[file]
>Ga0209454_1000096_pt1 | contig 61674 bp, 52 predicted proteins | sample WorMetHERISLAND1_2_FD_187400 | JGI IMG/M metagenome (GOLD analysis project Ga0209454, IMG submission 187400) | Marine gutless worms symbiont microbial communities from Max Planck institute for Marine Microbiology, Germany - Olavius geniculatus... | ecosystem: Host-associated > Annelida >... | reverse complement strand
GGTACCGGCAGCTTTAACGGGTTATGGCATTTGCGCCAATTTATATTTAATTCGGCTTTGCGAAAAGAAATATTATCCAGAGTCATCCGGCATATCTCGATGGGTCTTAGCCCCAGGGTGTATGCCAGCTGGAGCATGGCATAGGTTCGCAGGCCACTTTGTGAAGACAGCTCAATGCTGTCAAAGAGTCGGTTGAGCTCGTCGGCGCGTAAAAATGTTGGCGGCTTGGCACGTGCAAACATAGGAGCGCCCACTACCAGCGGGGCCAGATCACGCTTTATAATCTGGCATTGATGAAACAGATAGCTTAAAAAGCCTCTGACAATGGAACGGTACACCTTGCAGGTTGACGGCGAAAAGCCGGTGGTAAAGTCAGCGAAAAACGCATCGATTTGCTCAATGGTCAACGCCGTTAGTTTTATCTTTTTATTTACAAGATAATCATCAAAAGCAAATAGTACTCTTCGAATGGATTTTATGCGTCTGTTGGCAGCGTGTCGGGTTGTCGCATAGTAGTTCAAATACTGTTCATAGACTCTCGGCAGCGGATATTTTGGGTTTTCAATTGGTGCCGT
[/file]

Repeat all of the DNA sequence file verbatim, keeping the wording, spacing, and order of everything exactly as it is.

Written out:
>Ga0209454_1000096_pt1 | contig 61674 bp, 52 predicted proteins | sample WorMetHERISLAND1_2_FD_187400 | JGI IMG/M metagenome (GOLD analysis project Ga0209454, IMG submission 187400) | Marine gutless worms symbiont microbial communities from Max Planck institute for Marine Microbiology, Germany - Olavius geniculatus... | ecosystem: Host-associated > Annelida >... | reverse complement strand
GGTACCGGCAGCTTTAACGGGTTATGGCATTTGCGCCAATTTATATTTAATTCGGCTTTGCGAAAAGAAATATTATCCAGAGTCATCCGGCATATCTCGATGGGTCTTAGCCCCAGGGTGTATGCCAGCTGGAGCATGGCATAGGTTCGCAGGCCACTTTGTGAAGACAGCTCAATGCTGTCAAAGAGTCGGTTGAGCTCGTCGGCGCGTAAAAATGTTGGCGGCTTGGCACGTGCAAACATAGGAGCGCCCACTACCAGCGGGGCCAGATCACGCTTTATAATCTGGCATTGATGAAACAGATAGCTTAAAAAGCCTCTGACAATGGAACGGTACACCTTGCAGGTTGACGGCGAAAAGCCGGTGGTAAAGTCAGCGAAAAACGCATCGATTTGCTCAATGGTCAACGCCGTTAGTTTTATCTTTTTATTTACAAGATAATCATCAAAAGCAAATAGTACTCTTCGAATGGATTTTATGCGTCTGTTGGCAGCGTGTCGGGTTGTCGCATAGTAGTTCAAATACTGTTCATAGACTCTCGGCAGCGGATATTTTGGGTTTTCAATTGGTGCCGT